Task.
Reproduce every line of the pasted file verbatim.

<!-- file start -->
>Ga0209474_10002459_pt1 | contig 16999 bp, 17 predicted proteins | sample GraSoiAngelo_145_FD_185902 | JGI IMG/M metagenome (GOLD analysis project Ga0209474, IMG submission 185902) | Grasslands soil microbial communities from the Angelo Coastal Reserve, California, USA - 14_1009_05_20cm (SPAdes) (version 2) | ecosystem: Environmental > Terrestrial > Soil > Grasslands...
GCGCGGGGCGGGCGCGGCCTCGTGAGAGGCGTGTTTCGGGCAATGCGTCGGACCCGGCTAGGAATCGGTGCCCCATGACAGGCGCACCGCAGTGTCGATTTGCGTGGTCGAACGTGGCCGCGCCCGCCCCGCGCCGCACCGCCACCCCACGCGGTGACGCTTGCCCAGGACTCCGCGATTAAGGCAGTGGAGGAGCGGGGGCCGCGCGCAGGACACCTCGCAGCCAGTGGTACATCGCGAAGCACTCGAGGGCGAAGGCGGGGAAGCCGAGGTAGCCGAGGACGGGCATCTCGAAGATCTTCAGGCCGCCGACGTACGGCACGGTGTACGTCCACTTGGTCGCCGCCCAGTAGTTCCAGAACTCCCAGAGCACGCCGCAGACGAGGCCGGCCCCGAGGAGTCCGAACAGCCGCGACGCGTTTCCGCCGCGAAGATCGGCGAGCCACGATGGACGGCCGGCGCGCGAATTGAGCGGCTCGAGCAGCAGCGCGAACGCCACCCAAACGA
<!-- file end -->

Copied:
>Ga0209474_10002459_pt1 | contig 16999 bp, 17 predicted proteins | sample GraSoiAngelo_145_FD_185902 | JGI IMG/M metagenome (GOLD analysis project Ga0209474, IMG submission 185902) | Grasslands soil microbial communities from the Angelo Coastal Reserve, California, USA - 14_1009_05_20cm (SPAdes) (version 2) | ecosystem: Environmental > Terrestrial > Soil > Grasslands...
GCGCGGGGCGGGCGCGGCCTCGTGAGAGGCGTGTTTCGGGCAATGCGTCGGACCCGGCTAGGAATCGGTGCCCCATGACAGGCGCACCGCAGTGTCGATTTGCGTGGTCGAACGTGGCCGCGCCCGCCCCGCGCCGCACCGCCACCCCACGCGGTGACGCTTGCCCAGGACTCCGCGATTAAGGCAGTGGAGGAGCGGGGGCCGCGCGCAGGACACCTCGCAGCCAGTGGTACATCGCGAAGCACTCGAGGGCGAAGGCGGGGAAGCCGAGGTAGCCGAGGACGGGCATCTCGAAGATCTTCAGGCCGCCGACGTACGGCACGGTGTACGTCCACTTGGTCGCCGCCCAGTAGTTCCAGAACTCCCAGAGCACGCCGCAGACGAGGCCGGCCCCGAGGAGTCCGAACAGCCGCGACGCGTTTCCGCCGCGAAGATCGGCGAGCCACGATGGACGGCCGGCGCGCGAATTGAGCGGCTCGAGCAGCAGCGCGAACGCCACCCAAACGA